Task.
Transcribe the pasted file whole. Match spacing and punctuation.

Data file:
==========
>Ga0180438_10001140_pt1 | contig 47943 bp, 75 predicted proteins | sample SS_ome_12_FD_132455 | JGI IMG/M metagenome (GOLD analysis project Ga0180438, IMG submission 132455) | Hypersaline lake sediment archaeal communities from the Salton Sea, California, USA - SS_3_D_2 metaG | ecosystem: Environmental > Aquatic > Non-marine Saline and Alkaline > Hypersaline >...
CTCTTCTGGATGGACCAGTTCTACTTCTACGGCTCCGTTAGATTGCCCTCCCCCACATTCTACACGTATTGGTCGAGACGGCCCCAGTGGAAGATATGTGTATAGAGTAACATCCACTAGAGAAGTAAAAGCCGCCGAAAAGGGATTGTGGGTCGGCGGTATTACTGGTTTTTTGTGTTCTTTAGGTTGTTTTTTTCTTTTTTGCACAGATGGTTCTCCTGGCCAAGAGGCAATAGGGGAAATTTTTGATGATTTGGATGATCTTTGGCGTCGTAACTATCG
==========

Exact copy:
>Ga0180438_10001140_pt1 | contig 47943 bp, 75 predicted proteins | sample SS_ome_12_FD_132455 | JGI IMG/M metagenome (GOLD analysis project Ga0180438, IMG submission 132455) | Hypersaline lake sediment archaeal communities from the Salton Sea, California, USA - SS_3_D_2 metaG | ecosystem: Environmental > Aquatic > Non-marine Saline and Alkaline > Hypersaline >...
CTCTTCTGGATGGACCAGTTCTACTTCTACGGCTCCGTTAGATTGCCCTCCCCCACATTCTACACGTATTGGTCGAGACGGCCCCAGTGGAAGATATGTGTATAGAGTAACATCCACTAGAGAAGTAAAAGCCGCCGAAAAGGGATTGTGGGTCGGCGGTATTACTGGTTTTTTGTGTTCTTTAGGTTGTTTTTTTCTTTTTTGCACAGATGGTTCTCCTGGCCAAGAGGCAATAGGGGAAATTTTTGATGATTTGGATGATCTTTGGCGTCGTAACTATCG